Tuesday, September 14, 2010

Monday Poetry Stretch - One Day Late

I'm late again my friends. I will post the results from last week's stretch shortly. The poems were really lovely.

This week I thought we would take inspiration from Jane Cooper's poem Seventeen Questions About KING KONG. In it, Cooper asks only questions. Here's how it begins.

Seventeen Questions About KING KONG

Is it a myth? And if so, what does it tell us about ourselves?

Is Kong a giant ape, or is he an African, beating his chest like a responsive gong?

Fay Wray lies in the hand of Kong as in the hand of God the Destroyer. She gives the famous scream. Is the final conflict (as Merian C. Cooper maintained) really between man and the forces of nature, or is it a struggle for the soul and body of the white woman?

Read the poem in its entirety. You can also listen to Cooper read it.

So, the challenge is to write a poem on a topic using only questions. Leave me a note about your poem and I'll post the results here later this week.


  1. WOW! This is ...quite a poem. Quite a challenge...

  2. Okay, so I was in the mood for horror...

    Officer Morrison's Vampire Poem

    Did you come at dusk, flying in bat's body?
    Or did you smile your way in the door,
    made welcome by the woman whose shining hair
    is now stained with rust? Did you speak
    charmingly to the party guests, telling tales
    of old Romania, perhaps New Amsterdam?
    Or did you cut to the chase, going straight
    for the jugular, sucking the life from the life
    of the party? And what happened
    to the others? (All these spilled drinks,
    broken glasses and splashes of wine everywhere.)
    Are their bodies waiting to fall heavily
    out of coat closets? Or did they simply run
    and run till they were safe at home
    and could pretend they were never here?
    That they didn't leave their hostess
    to deal with you, to take your hand
    and welcome you into her breath,
    to the bright red party of her death?

    --Kate Coombs, 2010, all rights reserved

  3. Wilbur Asks Charlotte Ten Questions

    1. Is interspecies communication
    actually possible—or necessary?

    2. Is the barn our world
    or is the world larger than the barn and yard?

    3. Do you really spin silk out of your body
    or are you slowly unraveling through time?

    4. How did you learn enough human language
    to mount a publicity campaign?

    5. What’s with the rat anyway?

    6. Can food eat food?

    7. Is E. B. white? Gray? Pink? Alternatively pigmented?

    8. Was he truly a Dear Genius?

    9. Did you have to die? Couldn’t you have just rested up for awhile?

    10. Where was Pa going with that axe?

    ©2010 Jane Yolen all rights reserved

  4. This comment has been removed by the author.

  5. From a children's collection in progress called Life at the Aquarium:

    Enteroctopus dofleini

    Could you open a jar with your arms?
    Could you teach me to juggle eight squid?
    Do you name every one of your thousands of eggs?
    Are you jealous of how the nautilus swims?
    Do you know how to speak to the oysters and clams?
    Does the cuttlefish get on your nerves?
    Is your pressurized world claustrophobic sometimes?
    Would you walk on two legs if you could?
    Do you hide when the wolf eels are hunting?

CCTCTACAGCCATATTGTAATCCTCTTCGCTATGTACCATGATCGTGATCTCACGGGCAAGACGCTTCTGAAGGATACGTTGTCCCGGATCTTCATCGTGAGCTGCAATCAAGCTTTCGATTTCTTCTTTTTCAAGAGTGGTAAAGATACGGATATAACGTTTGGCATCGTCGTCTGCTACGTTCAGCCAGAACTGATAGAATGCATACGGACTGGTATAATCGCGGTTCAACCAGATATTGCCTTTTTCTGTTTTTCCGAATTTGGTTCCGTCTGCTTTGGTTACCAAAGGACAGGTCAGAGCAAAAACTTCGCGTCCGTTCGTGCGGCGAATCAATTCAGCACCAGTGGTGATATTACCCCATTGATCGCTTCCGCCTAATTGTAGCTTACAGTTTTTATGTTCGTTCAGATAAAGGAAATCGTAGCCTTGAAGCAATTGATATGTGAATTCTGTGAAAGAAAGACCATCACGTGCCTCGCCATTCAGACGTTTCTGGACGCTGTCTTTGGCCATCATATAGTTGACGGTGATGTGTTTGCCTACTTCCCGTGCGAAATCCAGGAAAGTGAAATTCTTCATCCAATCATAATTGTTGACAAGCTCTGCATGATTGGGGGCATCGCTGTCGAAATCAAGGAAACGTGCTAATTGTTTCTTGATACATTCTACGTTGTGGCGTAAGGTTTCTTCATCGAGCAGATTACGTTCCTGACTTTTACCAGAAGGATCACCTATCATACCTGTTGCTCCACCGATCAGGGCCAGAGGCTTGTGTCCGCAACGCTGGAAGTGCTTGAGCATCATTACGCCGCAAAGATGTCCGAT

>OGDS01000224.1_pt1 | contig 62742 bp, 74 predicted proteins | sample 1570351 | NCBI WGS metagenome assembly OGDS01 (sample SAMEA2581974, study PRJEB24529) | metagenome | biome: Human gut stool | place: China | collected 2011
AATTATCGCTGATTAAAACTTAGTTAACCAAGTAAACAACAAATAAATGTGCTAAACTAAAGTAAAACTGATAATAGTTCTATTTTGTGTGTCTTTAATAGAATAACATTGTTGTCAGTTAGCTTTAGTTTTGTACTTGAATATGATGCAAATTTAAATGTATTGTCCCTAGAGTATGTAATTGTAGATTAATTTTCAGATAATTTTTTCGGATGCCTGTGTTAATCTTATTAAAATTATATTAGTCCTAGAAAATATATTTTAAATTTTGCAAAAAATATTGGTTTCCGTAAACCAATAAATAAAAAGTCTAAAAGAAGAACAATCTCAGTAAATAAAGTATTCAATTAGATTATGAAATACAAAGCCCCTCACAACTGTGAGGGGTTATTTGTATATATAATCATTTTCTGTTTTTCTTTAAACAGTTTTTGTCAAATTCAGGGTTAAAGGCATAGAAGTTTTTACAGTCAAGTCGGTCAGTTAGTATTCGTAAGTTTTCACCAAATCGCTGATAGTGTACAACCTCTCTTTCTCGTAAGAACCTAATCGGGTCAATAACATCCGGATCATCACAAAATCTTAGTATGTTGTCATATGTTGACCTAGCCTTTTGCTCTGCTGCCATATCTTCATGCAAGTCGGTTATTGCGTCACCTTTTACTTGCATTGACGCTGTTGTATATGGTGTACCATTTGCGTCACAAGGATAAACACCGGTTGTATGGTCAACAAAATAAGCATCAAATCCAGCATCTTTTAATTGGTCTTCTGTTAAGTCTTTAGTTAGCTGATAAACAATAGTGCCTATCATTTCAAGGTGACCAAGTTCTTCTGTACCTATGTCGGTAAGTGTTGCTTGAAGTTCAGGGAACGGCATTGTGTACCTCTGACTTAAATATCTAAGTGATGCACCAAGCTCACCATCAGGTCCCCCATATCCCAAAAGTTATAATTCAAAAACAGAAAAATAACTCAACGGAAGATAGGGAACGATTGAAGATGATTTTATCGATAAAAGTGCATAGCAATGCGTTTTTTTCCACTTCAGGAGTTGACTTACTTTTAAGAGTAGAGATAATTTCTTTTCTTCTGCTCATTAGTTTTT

Do you still hear the ocean's faint echoing sound?
    Are you looking at me as I'm looking at you?
    And what, may I ask, do you see?

    Copyright 2010 by Steven Withrow. All rights reserved.


    Who picked this musical name
    for the part of the fingernail
    that is, in most cases, completely hidden?

    How many more extravagant vocables
    do we miss by not paying attention
    to what is at our fingertips?

    © Diane Mayr, all rights reserved

  7. Are You Afraid?

    Are you afraid of growing up?
    Are you afraid of dying?
    Are you afraid to tell the truth?
    Are you afraid of lying?
    Are you afraid of squeaky mice?
    Are you afraid of inky nights?
    Are you afraid to give a speech?
    Are you afraid of climbing heights?
    Are you afraid of dental tools?
    Are you afraid of haunted places?
    Are you afraid of getting shots?
    Are you afraid of tiny spaces?
    Are you afraid of circus clowns?
    Are you afraid of scaly snakes?
    Are you afraid of lightning strikes?
    Are you afraid to make mistakes?
    Are you afraid to be afraid?
    Why do you let your fears invade?

    © Amy Ludwig VanDerwater
    (The Poem Farm)

  8. Oooh - definitely some great poems up this week! Okay, I will give it a shot:

    Jump Rope Rhyme

    Why go fast? Why go slow?
    Why say you know
    when you just
    Is it really why, or is it why not?
    And who is the how
    and when
    the what?
    Clock doesn't tick? Tick untocked?
    Who will make a key
    for a heart
    Is it you, is it me?
    One potato, two potato,
    we see?
    Do some see a baby? Do some see a hearse?
    Do most see a lady
    with an alligator

  9. Ha. I really like Jane's Question #3, though #8-10 are tied for second.

    And Julie, "Clock doesn't tick? Tick untocked?" is wonderful, especially because it reminds me of old-fashioned magazine/radio ads from the 1930s or 40s.

    Not to mention the lunula, octopuses, and fears...

  10. Finale?
    Where does all the music go after it is played?
    So present in the moment to forever fade away.
    Remembered sounds and feelings held within -
    Could this be gone?
    Once touched, heard, met, encountered
    What becomes of life’s love song?